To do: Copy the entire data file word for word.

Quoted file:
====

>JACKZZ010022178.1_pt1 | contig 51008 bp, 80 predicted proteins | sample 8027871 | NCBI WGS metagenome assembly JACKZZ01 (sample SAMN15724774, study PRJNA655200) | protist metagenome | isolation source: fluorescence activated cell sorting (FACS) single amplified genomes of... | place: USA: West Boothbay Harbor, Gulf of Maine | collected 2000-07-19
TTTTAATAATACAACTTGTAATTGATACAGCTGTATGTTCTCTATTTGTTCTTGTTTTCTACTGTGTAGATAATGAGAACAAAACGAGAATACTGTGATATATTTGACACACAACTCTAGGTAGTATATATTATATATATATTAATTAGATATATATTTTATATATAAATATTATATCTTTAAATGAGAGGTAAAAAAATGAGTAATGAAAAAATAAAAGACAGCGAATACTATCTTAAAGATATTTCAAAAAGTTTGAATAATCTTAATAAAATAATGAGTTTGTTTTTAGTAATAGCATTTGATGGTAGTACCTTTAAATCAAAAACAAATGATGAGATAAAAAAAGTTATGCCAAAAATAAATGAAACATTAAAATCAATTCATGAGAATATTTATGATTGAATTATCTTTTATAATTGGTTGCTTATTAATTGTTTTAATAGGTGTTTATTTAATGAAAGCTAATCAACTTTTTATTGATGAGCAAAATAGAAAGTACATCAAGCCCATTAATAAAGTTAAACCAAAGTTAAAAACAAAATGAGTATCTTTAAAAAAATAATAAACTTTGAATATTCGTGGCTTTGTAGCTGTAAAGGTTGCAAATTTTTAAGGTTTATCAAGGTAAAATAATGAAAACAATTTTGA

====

>JACKZZ010022178.1_pt1 | contig 51008 bp, 80 predicted proteins | sample 8027871 | NCBI WGS metagenome assembly JACKZZ01 (sample SAMN15724774, study PRJNA655200) | protist metagenome | isolation source: fluorescence activated cell sorting (FACS) single amplified genomes of... | place: USA: West Boothbay Harbor, Gulf of Maine | collected 2000-07-19
TTTTAATAATACAACTTGTAATTGATACAGCTGTATGTTCTCTATTTGTTCTTGTTTTCTACTGTGTAGATAATGAGAACAAAACGAGAATACTGTGATATATTTGACACACAACTCTAGGTAGTATATATTATATATATATTAATTAGATATATATTTTATATATAAATATTATATCTTTAAATGAGAGGTAAAAAAATGAGTAATGAAAAAATAAAAGACAGCGAATACTATCTTAAAGATATTTCAAAAAGTTTGAATAATCTTAATAAAATAATGAGTTTGTTTTTAGTAATAGCATTTGATGGTAGTACCTTTAAATCAAAAACAAATGATGAGATAAAAAAAGTTATGCCAAAAATAAATGAAACATTAAAATCAATTCATGAGAATATTTATGATTGAATTATCTTTTATAATTGGTTGCTTATTAATTGTTTTAATAGGTGTTTATTTAATGAAAGCTAATCAACTTTTTATTGATGAGCAAAATAGAAAGTACATCAAGCCCATTAATAAAGTTAAACCAAAGTTAAAAACAAAATGAGTATCTTTAAAAAAATAATAAACTTTGAATATTCGTGGCTTTGTAGCTGTAAAGGTTGCAAATTTTTAAGGTTTATCAAGGTAAAATAATGAAAACAATTTTGA